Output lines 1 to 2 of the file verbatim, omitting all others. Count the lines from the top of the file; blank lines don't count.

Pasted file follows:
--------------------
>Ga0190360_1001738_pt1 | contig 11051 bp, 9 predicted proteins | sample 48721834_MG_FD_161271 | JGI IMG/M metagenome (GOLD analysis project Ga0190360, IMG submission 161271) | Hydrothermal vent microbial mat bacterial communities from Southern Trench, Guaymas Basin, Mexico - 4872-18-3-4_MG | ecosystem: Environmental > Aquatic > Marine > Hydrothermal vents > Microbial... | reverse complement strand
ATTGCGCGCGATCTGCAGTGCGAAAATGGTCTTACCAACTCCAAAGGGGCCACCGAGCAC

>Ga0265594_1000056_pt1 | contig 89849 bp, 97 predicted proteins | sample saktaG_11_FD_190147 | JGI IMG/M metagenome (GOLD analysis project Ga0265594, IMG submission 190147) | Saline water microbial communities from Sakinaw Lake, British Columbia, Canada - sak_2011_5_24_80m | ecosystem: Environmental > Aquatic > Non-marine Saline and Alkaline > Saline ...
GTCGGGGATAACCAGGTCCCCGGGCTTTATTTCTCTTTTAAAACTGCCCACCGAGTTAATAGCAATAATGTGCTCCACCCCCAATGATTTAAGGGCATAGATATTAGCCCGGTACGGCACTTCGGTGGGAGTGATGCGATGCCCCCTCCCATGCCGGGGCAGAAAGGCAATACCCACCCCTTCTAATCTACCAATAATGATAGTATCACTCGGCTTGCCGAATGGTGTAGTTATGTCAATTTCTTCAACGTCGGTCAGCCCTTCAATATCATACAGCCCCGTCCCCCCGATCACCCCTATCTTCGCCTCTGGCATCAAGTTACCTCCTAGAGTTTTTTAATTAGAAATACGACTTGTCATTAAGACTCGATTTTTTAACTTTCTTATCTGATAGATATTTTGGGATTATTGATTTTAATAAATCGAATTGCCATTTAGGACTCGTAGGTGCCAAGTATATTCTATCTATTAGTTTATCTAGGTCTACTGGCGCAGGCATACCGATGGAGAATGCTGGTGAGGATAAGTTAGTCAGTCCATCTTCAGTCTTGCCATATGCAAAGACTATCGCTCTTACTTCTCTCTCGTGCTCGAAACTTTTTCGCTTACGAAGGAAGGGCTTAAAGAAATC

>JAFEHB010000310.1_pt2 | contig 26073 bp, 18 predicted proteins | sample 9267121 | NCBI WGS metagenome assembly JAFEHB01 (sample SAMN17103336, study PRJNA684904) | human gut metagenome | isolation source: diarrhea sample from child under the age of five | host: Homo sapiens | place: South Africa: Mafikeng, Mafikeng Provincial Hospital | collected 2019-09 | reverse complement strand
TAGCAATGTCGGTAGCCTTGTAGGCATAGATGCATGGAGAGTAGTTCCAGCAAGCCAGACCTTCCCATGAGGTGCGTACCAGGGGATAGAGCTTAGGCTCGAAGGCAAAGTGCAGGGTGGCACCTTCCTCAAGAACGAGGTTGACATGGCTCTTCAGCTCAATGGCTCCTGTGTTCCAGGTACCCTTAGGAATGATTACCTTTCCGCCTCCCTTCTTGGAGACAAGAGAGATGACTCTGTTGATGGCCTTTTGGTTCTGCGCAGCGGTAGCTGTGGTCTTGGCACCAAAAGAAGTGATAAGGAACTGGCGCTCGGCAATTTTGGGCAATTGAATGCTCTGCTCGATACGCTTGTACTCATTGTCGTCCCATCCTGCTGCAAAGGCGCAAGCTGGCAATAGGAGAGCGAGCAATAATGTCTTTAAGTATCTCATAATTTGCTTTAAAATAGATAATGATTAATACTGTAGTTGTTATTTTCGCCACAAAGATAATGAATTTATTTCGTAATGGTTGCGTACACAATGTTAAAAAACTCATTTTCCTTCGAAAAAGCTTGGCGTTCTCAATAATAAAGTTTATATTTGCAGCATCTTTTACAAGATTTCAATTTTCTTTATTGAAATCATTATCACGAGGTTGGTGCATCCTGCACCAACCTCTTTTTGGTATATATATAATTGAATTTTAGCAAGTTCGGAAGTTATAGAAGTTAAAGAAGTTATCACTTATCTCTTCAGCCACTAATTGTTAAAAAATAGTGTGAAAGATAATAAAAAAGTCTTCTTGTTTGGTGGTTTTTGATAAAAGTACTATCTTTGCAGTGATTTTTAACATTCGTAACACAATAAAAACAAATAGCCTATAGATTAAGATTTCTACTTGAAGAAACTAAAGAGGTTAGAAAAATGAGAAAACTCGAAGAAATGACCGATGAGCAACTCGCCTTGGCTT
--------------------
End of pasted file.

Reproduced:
>Ga0190360_1001738_pt1 | contig 11051 bp, 9 predicted proteins | sample 48721834_MG_FD_161271 | JGI IMG/M metagenome (GOLD analysis project Ga0190360, IMG submission 161271) | Hydrothermal vent microbial mat bacterial communities from Southern Trench, Guaymas Basin, Mexico - 4872-18-3-4_MG | ecosystem: Environmental > Aquatic > Marine > Hydrothermal vents > Microbial... | reverse complement strand
ATTGCGCGCGATCTGCAGTGCGAAAATGGTCTTACCAACTCCAAAGGGGCCACCGAGCAC